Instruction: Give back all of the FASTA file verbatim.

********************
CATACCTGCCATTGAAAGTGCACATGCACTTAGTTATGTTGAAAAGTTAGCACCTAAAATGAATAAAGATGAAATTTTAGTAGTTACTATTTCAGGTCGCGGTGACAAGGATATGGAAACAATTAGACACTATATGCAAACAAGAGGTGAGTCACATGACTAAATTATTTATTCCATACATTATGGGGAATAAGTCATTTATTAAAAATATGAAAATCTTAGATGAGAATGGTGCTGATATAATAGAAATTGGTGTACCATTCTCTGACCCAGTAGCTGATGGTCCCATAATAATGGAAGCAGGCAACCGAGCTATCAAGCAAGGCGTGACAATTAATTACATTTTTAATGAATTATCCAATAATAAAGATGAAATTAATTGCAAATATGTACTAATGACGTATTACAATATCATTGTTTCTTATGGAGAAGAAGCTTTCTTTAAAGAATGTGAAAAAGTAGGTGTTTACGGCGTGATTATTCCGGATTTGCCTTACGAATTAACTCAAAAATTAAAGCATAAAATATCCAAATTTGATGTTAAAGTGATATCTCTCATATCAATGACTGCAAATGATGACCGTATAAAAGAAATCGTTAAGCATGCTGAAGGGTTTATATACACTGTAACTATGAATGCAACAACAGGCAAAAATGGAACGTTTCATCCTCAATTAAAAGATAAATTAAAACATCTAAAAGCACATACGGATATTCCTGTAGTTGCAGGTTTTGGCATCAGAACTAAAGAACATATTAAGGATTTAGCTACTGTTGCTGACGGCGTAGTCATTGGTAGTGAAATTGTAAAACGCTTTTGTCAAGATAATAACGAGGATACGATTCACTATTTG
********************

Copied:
CATACCTGCCATTGAAAGTGCACATGCACTTAGTTATGTTGAAAAGTTAGCACCTAAAATGAATAAAGATGAAATTTTAGTAGTTACTATTTCAGGTCGCGGTGACAAGGATATGGAAACAATTAGACACTATATGCAAACAAGAGGTGAGTCACATGACTAAATTATTTATTCCATACATTATGGGGAATAAGTCATTTATTAAAAATATGAAAATCTTAGATGAGAATGGTGCTGATATAATAGAAATTGGTGTACCATTCTCTGACCCAGTAGCTGATGGTCCCATAATAATGGAAGCAGGCAACCGAGCTATCAAGCAAGGCGTGACAATTAATTACATTTTTAATGAATTATCCAATAATAAAGATGAAATTAATTGCAAATATGTACTAATGACGTATTACAATATCATTGTTTCTTATGGAGAAGAAGCTTTCTTTAAAGAATGTGAAAAAGTAGGTGTTTACGGCGTGATTATTCCGGATTTGCCTTACGAATTAACTCAAAAATTAAAGCATAAAATATCCAAATTTGATGTTAAAGTGATATCTCTCATATCAATGACTGCAAATGATGACCGTATAAAAGAAATCGTTAAGCATGCTGAAGGGTTTATATACACTGTAACTATGAATGCAACAACAGGCAAAAATGGAACGTTTCATCCTCAATTAAAAGATAAATTAAAACATCTAAAAGCACATACGGATATTCCTGTAGTTGCAGGTTTTGGCATCAGAACTAAAGAACATATTAAGGATTTAGCTACTGTTGCTGACGGCGTAGTCATTGGTAGTGAAATTGTAAAACGCTTTTGTCAAGATAATAACGAGGATACGATTCACTATTTG